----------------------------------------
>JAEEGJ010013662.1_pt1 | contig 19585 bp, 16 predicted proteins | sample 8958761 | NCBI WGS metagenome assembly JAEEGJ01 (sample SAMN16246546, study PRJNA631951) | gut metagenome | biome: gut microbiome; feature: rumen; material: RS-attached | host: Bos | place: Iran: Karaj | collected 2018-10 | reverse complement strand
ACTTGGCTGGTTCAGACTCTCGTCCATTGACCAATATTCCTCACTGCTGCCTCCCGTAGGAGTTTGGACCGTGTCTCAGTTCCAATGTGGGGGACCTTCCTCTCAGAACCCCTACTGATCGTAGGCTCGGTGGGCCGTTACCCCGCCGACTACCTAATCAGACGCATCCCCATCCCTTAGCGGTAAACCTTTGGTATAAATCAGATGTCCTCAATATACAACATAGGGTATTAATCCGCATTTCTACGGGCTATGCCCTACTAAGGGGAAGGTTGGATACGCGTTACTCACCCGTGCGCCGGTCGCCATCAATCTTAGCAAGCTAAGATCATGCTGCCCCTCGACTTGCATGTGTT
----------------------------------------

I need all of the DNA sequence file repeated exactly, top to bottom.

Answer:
>JAEEGJ010013662.1_pt1 | contig 19585 bp, 16 predicted proteins | sample 8958761 | NCBI WGS metagenome assembly JAEEGJ01 (sample SAMN16246546, study PRJNA631951) | gut metagenome | biome: gut microbiome; feature: rumen; material: RS-attached | host: Bos | place: Iran: Karaj | collected 2018-10 | reverse complement strand
ACTTGGCTGGTTCAGACTCTCGTCCATTGACCAATATTCCTCACTGCTGCCTCCCGTAGGAGTTTGGACCGTGTCTCAGTTCCAATGTGGGGGACCTTCCTCTCAGAACCCCTACTGATCGTAGGCTCGGTGGGCCGTTACCCCGCCGACTACCTAATCAGACGCATCCCCATCCCTTAGCGGTAAACCTTTGGTATAAATCAGATGTCCTCAATATACAACATAGGGTATTAATCCGCATTTCTACGGGCTATGCCCTACTAAGGGGAAGGTTGGATACGCGTTACTCACCCGTGCGCCGGTCGCCATCAATCTTAGCAAGCTAAGATCATGCTGCCCCTCGACTTGCATGTGTT